How Increase Your Return On Ad Spend Up To 20x

October 25, 2021

There is no golden ticket to increasing your return on ad spend (ROAS), but one key thing to remember with pay-per-click (PPC) optimization and targeting is that Bid Adjustments are all-important. Your bid increases across the dozens of targeting elements are multiplicative. Over time, PPC optimization will deliver significant gains in ROAS and revenue by showing ads to your most likely bookers.

In this post, we will guide you through several strategies that will help you increase your return on ad spend up to 20x, as well as a few things to keep in mind if you’re using a PPC expert.


Ensure You’re Targeting Specific Geographical Areas

Geographic targeting in Google Ads allows you to be precise with your ad dollars. However, it’s essential to use a layered approach to targeting and not exclude areas of the US where bookers are coming from. It might not seem intuitive to get bookings from across the country. Still, it’s surprisingly common, and inexperienced PPC users often miss out on revenue by having too tight a geographical target setting.

To start setting up your geographical targeting, use a US target as your first layer, but input a bid decrease of around 25%. Next, layer on a state-level targeting your state and the nearby feeder states for your market.

Google Analytics data on all-channel conversions by geographical area can also be helpful for new Ads accounts to export the top ten states and add them as targets with a 15% bid increase. The bottom ten states that are spending budget but not driving bookings still count them as targets, but this time input a 40% decrease on the bid.  This way, you’ll show fewer impressions and pay lower CPCs for those in areas unlikely to book – and thus preserve budget for the best-potential areas.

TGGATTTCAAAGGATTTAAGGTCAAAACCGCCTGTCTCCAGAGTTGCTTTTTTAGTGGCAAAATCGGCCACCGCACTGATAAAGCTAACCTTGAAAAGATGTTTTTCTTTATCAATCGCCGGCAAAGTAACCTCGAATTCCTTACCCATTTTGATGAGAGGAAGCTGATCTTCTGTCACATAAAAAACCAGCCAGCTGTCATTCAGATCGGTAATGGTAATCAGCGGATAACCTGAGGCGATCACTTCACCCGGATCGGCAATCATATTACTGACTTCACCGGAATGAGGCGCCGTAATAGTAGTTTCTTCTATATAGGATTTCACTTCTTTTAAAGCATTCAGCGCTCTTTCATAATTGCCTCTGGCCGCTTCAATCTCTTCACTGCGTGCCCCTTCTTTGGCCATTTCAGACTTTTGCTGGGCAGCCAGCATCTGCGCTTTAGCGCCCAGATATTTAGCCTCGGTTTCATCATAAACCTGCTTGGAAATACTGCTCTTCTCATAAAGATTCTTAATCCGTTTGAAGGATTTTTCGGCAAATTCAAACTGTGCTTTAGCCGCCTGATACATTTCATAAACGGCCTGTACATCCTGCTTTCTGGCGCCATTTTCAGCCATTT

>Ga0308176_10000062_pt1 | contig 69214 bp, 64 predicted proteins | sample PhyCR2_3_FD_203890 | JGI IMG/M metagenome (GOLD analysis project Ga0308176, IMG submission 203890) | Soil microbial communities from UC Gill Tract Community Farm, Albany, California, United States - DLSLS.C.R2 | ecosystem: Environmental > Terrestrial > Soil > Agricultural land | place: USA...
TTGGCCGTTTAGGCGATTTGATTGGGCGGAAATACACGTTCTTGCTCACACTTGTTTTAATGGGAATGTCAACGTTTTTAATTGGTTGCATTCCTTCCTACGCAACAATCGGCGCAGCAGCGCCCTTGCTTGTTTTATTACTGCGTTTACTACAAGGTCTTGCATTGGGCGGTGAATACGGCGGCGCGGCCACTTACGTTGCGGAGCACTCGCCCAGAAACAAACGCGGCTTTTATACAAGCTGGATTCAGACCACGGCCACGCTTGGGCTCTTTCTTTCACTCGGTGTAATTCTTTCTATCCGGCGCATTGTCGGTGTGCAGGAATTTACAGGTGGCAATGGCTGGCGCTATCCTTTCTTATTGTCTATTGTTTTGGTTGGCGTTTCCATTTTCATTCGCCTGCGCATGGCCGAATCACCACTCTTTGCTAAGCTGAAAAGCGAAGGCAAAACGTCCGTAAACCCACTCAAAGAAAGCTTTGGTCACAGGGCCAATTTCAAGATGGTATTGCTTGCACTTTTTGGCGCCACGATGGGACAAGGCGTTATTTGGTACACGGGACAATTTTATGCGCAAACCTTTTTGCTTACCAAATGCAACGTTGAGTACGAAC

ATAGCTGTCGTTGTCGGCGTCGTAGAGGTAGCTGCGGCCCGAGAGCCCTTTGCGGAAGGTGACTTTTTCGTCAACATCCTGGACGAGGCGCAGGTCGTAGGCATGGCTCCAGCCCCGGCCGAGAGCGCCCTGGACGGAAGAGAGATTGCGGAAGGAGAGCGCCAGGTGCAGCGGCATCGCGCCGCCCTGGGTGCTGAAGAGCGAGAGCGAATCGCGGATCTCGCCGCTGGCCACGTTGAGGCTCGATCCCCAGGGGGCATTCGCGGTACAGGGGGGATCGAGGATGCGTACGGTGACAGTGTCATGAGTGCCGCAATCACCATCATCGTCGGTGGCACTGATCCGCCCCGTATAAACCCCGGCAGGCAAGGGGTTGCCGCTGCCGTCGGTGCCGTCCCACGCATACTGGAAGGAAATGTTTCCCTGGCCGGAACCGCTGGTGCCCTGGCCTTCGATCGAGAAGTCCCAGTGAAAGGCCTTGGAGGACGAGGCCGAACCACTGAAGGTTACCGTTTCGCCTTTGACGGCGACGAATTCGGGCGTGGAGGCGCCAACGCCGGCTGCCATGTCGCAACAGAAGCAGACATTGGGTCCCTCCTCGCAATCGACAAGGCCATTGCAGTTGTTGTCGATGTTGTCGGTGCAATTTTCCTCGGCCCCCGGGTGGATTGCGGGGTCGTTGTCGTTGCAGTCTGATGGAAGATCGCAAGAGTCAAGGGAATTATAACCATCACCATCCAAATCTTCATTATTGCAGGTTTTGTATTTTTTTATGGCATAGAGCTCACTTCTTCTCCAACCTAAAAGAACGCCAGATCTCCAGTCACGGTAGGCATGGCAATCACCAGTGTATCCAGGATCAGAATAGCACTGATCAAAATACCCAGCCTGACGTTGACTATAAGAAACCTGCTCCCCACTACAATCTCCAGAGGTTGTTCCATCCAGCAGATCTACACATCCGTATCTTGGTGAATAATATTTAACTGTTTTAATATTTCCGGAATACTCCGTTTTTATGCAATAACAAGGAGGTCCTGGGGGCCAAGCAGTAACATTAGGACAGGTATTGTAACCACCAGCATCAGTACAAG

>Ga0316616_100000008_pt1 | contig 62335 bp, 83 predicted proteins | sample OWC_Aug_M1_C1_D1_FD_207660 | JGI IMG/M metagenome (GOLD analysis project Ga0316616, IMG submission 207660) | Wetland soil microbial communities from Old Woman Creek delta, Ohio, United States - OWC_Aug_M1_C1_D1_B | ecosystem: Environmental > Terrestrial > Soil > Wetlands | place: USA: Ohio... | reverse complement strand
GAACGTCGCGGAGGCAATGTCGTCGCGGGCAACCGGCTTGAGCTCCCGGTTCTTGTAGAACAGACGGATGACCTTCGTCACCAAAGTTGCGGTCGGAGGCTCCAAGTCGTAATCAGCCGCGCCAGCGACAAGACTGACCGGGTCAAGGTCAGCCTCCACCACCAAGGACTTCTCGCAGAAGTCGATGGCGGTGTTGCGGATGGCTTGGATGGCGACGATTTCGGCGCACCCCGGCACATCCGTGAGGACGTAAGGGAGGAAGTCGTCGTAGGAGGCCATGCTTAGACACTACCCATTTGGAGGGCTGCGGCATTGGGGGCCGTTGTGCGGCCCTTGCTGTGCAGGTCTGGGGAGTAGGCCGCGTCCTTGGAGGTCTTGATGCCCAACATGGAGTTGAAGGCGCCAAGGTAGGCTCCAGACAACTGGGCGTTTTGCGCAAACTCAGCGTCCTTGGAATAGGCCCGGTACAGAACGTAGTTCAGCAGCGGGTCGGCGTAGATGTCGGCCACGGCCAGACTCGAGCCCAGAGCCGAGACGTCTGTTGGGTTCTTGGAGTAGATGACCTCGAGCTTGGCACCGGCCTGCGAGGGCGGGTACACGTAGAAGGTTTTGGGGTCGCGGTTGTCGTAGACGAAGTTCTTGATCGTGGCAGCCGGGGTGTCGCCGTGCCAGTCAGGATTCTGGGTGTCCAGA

Lastly, add radius-level targets at various distances and increase their bid adjustments if they perform well.


Get Targeted With Your Audiences

‘Audiences’ in google ads are subsets of the population searching your keywords. These can be simple demographics like age, gender, income, marital status, and kids in the household; they can also be broader categories like Luxury Travelers, Skiing Enthusiasts, or Beachbound Families. Some important notes here are that all audiences need to be added to the “observation” mode – not the restrictive “targeting” mode. This task has to be done manually and will take time to gather data – but after a few months, you’ll be able to input bid adjustments on certain groups. After a few months, you can review your performance by age and income to decide how to adjust your bids to show your ads to the most likely bookers.


Create Audiences for Remarketing and Negative Remarketing

First, what is remarketing? Remarketing is when someone visits your website but doesn’t convert, so you show them ads, later on, to try again to convert them.